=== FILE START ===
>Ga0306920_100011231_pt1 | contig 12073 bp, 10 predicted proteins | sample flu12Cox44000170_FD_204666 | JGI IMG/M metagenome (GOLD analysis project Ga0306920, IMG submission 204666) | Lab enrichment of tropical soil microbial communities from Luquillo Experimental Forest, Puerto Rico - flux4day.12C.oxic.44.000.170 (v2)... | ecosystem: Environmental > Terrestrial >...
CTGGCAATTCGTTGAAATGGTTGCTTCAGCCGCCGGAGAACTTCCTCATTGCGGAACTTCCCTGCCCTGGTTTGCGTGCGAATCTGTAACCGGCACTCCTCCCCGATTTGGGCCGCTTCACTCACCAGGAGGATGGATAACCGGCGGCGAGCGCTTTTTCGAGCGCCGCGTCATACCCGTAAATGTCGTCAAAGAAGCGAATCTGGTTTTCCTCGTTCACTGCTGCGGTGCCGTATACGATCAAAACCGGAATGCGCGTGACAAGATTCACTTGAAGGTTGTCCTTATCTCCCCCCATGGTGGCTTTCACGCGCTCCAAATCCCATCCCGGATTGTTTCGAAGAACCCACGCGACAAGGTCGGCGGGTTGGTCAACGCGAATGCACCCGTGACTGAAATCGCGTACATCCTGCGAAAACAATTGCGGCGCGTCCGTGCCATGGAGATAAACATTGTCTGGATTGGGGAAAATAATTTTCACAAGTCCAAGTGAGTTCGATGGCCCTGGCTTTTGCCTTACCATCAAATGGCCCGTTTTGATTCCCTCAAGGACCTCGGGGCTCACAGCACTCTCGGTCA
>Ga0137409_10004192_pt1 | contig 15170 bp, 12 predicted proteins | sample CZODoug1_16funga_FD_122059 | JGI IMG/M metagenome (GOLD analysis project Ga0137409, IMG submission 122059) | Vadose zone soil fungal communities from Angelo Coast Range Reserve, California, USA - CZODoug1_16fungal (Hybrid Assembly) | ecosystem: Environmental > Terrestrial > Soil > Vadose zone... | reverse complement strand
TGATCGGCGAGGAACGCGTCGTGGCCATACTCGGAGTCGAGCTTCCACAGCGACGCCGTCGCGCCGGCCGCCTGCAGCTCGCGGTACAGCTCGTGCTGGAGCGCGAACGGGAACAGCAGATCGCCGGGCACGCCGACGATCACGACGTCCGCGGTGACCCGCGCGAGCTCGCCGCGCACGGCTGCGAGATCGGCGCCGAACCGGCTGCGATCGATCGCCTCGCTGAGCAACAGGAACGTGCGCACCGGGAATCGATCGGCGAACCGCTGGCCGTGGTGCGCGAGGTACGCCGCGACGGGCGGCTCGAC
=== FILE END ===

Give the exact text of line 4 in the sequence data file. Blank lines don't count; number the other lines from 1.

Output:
TGATCGGCGAGGAACGCGTCGTGGCCATACTCGGAGTCGAGCTTCCACAGCGACGCCGTCGCGCCGGCCGCCTGCAGCTCGCGGTACAGCTCGTGCTGGAGCGCGAACGGGAACAGCAGATCGCCGGGCACGCCGACGATCACGACGTCCGCGGTGACCCGCGCGAGCTCGCCGCGCACGGCTGCGAGATCGGCGCCGAACCGGCTGCGATCGATCGCCTCGCTGAGCAACAGGAACGTGCGCACCGGGAATCGATCGGCGAACCGCTGGCCGTGGTGCGCGAGGTACGCCGCGACGGGCGGCTCGAC